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The Upcycled City

How to take back the streets from cars and use them for parks, housing, and business instead

It’s undeniable: cars are awesome. Press a pedal, go 90 miles an hour. Magic, right? It’s little wonder that when folks saw the incredible progress cars would bring, they put all their chips in. They paved the way, quite literally, for the car-centric urban forms we know and tolerate today.

Could they have imagined a day when cities willingly give up car space for people?

Early in my urban planning education, I remember reading that two-thirds of the land in Downtown Los Angeles was dedicated for automobile use: one third for parking lots and garages, and one third for streets and freeways. I didn’t know a lot about land use theory, but that struck me as a terrible waste of land, especially for an area that has the highest level of transit connection in the city.

A rendering of one of People Street's plazas.

Despite an admittedly strong preference for the automobile, Los Angeles and other forward-thinking cities are now re-allocating public (and private) land away from the car so that people can use the space for other purposes. For example, the People Street program, brainchild of the Los Angeles Department of Transportation, is an innovative way for communities to reclaim the street without the red tape of local bureaucracy. Groups or businesses can request a public plaza, parklet, or bike corral to be installed in their neighborhood or in front of a shop using a simple proposal form requesting one of a variety of preapproved designs. Plaza conversions, which are the largest of the projects and involve closing an existing street to vehicular traffic, are based on the success of the Sunset Triangle Plaza in Silver Lake. Design renderings are hot off the press for the first three new plazas opening through the People Street program, which will be located in the relatively underserved neighborhoods of Pacoima, North Hollywood, and South Los Angeles.

A view of Sunset Triangle Plaza. Photo courtesy People Street.

San Francisco was one of the early pioneers of the parklet approach: designing a tiny park to fit inside an existing curbside parking spot. These upcycled spaces may contain street furniture, landscaping, gardens, games, workout equipment, or sidewalk dining patios. Last year, San Francisco went a step further by adjusting their parking requirements to allow private garages to transform into store fronts, bike parking, or live-in studios. So far, Reveille Coffee and Beso have taken full advantage of these zoning fixes by setting up shop in residential garages in the Castro District. Their gorgeous and efficient interiors would melt the heart of the most stolid parking grinch.

Could you guess the Rayette Lofts building was once a parking garage?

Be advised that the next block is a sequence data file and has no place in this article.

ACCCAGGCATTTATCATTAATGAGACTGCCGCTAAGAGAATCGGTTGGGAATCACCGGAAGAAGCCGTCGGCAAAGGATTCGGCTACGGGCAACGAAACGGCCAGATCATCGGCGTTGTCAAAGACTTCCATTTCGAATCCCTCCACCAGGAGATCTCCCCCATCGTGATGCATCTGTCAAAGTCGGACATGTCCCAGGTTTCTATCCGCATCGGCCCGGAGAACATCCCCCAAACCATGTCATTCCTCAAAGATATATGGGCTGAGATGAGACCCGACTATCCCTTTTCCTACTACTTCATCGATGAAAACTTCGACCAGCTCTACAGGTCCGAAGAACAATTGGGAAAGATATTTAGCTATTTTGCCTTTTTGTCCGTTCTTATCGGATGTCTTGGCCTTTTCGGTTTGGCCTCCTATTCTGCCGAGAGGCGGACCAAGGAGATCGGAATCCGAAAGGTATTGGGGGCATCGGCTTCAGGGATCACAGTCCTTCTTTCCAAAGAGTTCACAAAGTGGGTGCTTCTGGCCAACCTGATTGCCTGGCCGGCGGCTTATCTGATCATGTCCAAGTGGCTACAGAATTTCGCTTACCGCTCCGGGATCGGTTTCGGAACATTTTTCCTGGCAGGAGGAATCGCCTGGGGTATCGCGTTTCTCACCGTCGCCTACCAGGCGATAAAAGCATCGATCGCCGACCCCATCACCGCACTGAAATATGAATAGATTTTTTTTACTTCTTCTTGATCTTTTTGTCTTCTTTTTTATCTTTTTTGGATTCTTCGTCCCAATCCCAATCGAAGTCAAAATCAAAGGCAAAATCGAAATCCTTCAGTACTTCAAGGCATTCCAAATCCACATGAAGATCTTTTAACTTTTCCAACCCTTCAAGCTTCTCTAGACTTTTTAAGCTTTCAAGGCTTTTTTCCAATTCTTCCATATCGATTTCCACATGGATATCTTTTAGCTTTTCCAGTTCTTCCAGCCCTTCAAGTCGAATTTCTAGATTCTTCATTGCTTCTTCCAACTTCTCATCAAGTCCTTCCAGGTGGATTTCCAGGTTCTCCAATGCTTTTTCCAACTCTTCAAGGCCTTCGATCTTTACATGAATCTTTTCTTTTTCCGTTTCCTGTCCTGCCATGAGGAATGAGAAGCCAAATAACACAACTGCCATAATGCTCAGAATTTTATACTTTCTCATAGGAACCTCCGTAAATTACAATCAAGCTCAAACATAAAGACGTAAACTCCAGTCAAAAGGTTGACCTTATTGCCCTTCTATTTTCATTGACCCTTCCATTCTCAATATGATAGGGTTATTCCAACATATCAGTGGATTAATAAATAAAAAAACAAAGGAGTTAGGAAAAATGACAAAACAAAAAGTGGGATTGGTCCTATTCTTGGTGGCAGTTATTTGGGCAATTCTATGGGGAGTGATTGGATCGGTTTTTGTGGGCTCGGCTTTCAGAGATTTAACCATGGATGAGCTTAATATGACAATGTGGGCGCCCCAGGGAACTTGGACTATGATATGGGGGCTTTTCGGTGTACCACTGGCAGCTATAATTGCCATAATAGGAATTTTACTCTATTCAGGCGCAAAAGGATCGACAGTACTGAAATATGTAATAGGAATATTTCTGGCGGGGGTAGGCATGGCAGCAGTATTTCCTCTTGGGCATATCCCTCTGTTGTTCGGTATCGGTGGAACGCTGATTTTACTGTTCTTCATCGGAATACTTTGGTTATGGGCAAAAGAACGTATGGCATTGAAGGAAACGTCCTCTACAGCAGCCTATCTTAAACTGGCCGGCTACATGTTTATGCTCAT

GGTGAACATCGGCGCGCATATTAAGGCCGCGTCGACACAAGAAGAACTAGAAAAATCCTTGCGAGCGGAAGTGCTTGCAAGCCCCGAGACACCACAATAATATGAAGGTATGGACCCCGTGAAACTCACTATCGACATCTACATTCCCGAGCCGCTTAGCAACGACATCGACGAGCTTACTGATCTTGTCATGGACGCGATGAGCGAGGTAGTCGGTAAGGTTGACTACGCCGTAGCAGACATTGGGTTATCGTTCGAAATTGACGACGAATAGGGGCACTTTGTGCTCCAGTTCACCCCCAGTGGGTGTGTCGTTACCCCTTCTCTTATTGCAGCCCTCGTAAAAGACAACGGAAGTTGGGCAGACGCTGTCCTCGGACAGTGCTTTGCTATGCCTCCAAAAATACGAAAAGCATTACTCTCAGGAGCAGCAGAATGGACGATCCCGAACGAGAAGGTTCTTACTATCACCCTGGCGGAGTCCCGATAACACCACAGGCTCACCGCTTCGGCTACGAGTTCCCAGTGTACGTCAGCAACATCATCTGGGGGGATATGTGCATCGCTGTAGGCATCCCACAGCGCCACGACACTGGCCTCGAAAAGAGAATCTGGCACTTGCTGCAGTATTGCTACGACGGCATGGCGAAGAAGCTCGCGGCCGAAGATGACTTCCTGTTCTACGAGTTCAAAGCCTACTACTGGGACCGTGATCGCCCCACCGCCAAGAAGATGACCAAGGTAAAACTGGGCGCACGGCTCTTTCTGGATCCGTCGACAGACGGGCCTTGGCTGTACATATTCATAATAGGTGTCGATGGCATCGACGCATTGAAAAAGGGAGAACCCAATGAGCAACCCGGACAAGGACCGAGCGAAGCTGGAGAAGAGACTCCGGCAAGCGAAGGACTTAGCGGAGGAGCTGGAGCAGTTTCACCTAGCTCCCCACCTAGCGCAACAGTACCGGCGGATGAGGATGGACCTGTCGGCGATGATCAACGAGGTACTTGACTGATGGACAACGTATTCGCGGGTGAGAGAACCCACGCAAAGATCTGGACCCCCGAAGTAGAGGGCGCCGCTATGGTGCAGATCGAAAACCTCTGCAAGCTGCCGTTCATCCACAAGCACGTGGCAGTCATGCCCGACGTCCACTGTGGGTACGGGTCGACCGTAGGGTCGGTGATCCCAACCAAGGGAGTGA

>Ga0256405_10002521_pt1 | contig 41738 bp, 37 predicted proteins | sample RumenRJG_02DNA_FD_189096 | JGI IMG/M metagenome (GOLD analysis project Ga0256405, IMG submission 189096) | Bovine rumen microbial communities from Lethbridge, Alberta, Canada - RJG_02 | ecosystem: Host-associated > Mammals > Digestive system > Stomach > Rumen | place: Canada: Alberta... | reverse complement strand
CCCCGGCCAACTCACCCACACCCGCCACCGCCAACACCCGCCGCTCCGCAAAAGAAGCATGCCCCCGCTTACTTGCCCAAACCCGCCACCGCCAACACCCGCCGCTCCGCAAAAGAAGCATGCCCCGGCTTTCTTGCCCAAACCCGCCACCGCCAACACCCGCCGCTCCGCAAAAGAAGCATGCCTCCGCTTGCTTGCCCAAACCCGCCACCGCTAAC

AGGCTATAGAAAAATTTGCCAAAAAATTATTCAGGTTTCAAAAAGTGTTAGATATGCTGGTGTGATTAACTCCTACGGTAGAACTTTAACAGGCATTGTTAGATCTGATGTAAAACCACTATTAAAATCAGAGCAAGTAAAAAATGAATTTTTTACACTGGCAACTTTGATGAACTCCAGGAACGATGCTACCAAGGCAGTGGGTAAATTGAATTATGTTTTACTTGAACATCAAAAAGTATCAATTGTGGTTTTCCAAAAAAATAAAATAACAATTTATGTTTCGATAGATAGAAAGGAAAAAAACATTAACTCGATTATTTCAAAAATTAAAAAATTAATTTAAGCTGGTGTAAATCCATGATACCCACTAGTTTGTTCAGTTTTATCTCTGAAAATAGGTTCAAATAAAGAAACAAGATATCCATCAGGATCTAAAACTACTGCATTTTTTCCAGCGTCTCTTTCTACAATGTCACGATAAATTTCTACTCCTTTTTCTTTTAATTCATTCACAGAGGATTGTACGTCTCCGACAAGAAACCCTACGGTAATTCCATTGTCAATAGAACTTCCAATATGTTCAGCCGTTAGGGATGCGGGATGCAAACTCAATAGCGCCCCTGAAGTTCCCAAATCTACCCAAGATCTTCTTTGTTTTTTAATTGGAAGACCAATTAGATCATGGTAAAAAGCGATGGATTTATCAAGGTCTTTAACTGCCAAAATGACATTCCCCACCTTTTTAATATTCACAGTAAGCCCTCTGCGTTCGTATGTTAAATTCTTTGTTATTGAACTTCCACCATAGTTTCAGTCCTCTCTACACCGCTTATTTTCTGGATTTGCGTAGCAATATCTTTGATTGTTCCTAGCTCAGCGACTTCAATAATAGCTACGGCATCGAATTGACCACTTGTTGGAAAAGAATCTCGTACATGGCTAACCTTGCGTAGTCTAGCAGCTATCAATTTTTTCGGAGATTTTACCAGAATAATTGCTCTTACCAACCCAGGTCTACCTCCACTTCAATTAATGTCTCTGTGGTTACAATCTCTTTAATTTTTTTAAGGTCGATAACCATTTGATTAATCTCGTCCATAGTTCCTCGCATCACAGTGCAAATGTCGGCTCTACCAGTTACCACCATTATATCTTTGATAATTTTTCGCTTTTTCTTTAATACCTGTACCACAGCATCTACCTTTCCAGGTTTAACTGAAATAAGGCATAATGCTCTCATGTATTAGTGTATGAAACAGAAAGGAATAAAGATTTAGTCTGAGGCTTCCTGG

The ultimate challenge is the reuse of large parking structures. In Minneapolis, several developers have submitted proposals to convert existing garages into housing or office space. The most successful of these projects, the Rayette Lofts in Saint Paul, was originally built as an industrial factory and warehouse, first for millinery and then cosmetics. Eventually the building ceded to the demands of Madame Automobile and became a multi-level parking structure, a tragically common fate for many downtown buildings in the United States. Now, more than a century after its initial construction, the Rayette Building has again been repurposed to serve the needs of a changing city, providing 88 new apartments with retail space on the ground floor.

Granted, most Americans are not ready to fully abandon cars, streets, or parking. The automobile remains the best transportation option in all but a few U.S. cities. However, we can strike a better balance with how we use the precious resource of space in our cities. By dedicating so much land to traveling comfortably and quickly by car, we miss out on using that land to create interesting places to travel to. While some communities may still require copious amounts of parking and travel lanes, others are developing different neighborhood priorities, like green space, local business presence, or better biking and walking infrastructure. We need to plan for flexibility, for the accommodation of what we cannot yet imagine. The future may look more like the “elastic environment” demonstrated by the 1111 Lincoln Road project in Miami. This revolutionary marvel features a sculpture-like parking structure that can transform into a multi-purpose venue for public use, while simultaneously providing retail, office, and residential space. Now that, dear reader, is magic.

An evening view of 111 Lincoln Road's magical, multi-functional structure.

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